Avian influenza: – A new strain that causes a stir:

Avian influenza: – A new strain that causes a stir:

My colleagues and I closely monitor different viruses, always wondering what could lead to the next pandemic. We are concerned that a new strain of H5N1 avian influenza virus could evolve over the long term and lead to a new influenza pandemic in humans in the future.

This is what epidemiologist Lon Simonsen from Roskilde University tells Dagbladet.

She is one of Denmark's leading epidemiologists and head of the PandemiX Center at Roskilde University.

Shocked by Norway

A new type of bird flu, which has spread among birds in recent years, is now beginning to spread among mammals around the world. This makes the researcher pay more attention.

The new variant has led to the death of large numbers of seals in Peru, and its spread and death among wild animals and on mink farms and fox farms in Europe in 2022 and 2023, respectively.

Mass die-off: More than 500 seals and more than 55,000 wild birds died from bird flu in Peru in 2023. Photo: SERNANP / AFP / NTB

Mass die-off: More than 500 seals and more than 55,000 wild birds died from bird flu in Peru in 2023. Photo: SERNANP / AFP / NTB
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It acquires more properties

The new situation, with mammals also being infected, makes me worry about whether the virus is acquiring more new properties, which in turn could lead to it actively infecting people, says Simonsen.

Last week, the US Health Authority (CDC) sounded the alarm after a person was infected with the H5N1 strain.

COVID-19 removed from list: - Anniversary

COVID-19 removed from list: – Anniversary

The epidemiologist explains that the concern stems from the fact that the virus is in a “training camp” when it spreads among mammals on fur farms and on farms. The virus thus learns how to evade the mammalian immune system.

She explained that the widespread infection among mammals means that the mutant strain can be “trained” to allow itself to more effectively infect humans.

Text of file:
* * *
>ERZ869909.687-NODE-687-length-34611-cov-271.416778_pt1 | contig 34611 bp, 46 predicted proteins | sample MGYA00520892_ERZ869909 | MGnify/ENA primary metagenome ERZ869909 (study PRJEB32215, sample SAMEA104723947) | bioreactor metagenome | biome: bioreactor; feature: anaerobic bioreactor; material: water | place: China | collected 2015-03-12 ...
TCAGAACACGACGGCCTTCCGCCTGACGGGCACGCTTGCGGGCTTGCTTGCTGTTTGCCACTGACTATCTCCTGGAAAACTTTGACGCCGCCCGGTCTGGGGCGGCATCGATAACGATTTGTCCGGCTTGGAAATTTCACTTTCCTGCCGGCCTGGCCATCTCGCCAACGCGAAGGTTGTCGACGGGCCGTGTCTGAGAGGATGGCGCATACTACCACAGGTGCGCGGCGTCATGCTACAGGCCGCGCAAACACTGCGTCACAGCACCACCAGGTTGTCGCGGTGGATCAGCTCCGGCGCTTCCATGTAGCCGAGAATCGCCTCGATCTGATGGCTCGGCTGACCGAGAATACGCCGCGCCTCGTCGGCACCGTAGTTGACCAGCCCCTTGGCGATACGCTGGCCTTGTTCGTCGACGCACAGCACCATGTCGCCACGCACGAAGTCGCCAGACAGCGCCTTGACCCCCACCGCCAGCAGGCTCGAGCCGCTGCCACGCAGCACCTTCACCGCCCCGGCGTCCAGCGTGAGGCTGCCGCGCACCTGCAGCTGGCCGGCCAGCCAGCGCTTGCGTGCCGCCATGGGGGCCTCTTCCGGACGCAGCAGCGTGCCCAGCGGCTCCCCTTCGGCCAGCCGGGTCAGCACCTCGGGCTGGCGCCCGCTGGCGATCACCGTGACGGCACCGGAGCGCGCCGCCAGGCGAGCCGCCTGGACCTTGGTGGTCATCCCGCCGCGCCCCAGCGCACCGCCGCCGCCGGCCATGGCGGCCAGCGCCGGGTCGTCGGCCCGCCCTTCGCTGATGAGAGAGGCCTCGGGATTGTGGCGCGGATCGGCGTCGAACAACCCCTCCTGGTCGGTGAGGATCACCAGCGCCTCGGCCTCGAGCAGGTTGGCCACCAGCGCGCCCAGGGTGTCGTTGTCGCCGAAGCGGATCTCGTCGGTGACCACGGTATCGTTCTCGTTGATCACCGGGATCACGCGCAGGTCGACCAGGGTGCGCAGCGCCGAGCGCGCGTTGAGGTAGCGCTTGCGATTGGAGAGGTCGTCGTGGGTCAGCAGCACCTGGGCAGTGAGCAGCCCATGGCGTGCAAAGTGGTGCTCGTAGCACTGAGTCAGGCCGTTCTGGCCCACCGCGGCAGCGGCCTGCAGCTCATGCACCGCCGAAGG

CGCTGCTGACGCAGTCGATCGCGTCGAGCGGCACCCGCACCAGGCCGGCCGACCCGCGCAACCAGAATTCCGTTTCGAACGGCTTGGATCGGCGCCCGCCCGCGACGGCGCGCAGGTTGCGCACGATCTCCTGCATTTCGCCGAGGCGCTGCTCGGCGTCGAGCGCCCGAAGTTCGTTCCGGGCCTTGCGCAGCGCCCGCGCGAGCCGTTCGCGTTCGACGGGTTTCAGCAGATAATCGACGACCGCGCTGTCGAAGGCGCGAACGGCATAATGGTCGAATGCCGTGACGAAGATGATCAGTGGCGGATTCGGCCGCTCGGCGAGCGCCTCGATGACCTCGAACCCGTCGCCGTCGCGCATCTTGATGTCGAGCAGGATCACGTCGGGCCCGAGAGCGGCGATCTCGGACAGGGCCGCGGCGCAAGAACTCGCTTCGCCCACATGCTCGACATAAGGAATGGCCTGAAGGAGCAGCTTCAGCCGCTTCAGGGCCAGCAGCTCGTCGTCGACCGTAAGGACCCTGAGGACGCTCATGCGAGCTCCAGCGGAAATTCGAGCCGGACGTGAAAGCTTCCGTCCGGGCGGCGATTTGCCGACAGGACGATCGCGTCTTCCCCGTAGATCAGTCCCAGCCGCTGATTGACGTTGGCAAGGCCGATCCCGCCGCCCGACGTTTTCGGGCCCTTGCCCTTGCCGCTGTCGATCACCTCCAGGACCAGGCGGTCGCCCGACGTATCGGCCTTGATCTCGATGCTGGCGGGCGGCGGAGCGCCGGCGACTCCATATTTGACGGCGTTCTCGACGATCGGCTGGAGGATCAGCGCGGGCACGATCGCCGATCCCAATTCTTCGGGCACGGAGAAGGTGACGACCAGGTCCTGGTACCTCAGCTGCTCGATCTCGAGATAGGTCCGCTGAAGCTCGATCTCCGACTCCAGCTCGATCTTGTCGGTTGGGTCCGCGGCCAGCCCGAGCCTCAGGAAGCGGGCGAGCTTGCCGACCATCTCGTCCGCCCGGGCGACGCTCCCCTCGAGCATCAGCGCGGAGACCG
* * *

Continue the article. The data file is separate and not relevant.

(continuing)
It can be fatal

The virus is potentially deadly to humans, just like the previous strain of H5N1, says the researcher.

She refers to the time when the Spanish Flu – which was an influenza epidemic – killed millions of people during World War I. The Spanish flu was caused by an avian influenza virus.

door: After several different birds died in Holmstrand, bird flu was suspected. Video: Private. Reporter: Elias K. Zahil Petersen
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– But whether it will be the same pattern for the future version of the new variant, we don't know yet. Only a few people have been infected with this variant so far, she says:

– The variant of the virus that we see now does not cause concern for humans, but what it could evolve into is what raises concern.

Warning: - The virus can evolve

Warning: – The virus can evolve

The next epidemic

Lone Simonsen says that some countries, such as the United States of America, have already prepared to face a possible pandemic with the H5N1 virus, and that there is a vaccine against this virus for use in humans. But it is unclear whether it is equally effective against the new strain of H5N1 virus.

How many doses countries can obtain, and how quickly they can begin vaccination, are questions that cannot yet be answered. Simonsen thinks it might be helpful to prepare for a pandemic scenario, even if it never happens.

One might think that the world has learned to prepare after the Corona pandemic. This means preparing with testing capacity, protective equipment, and vaccines for the next pandemic. It is also important to think about “One Health”, which means that veterinarians and health authorities work closely together to detect and understand the threat.

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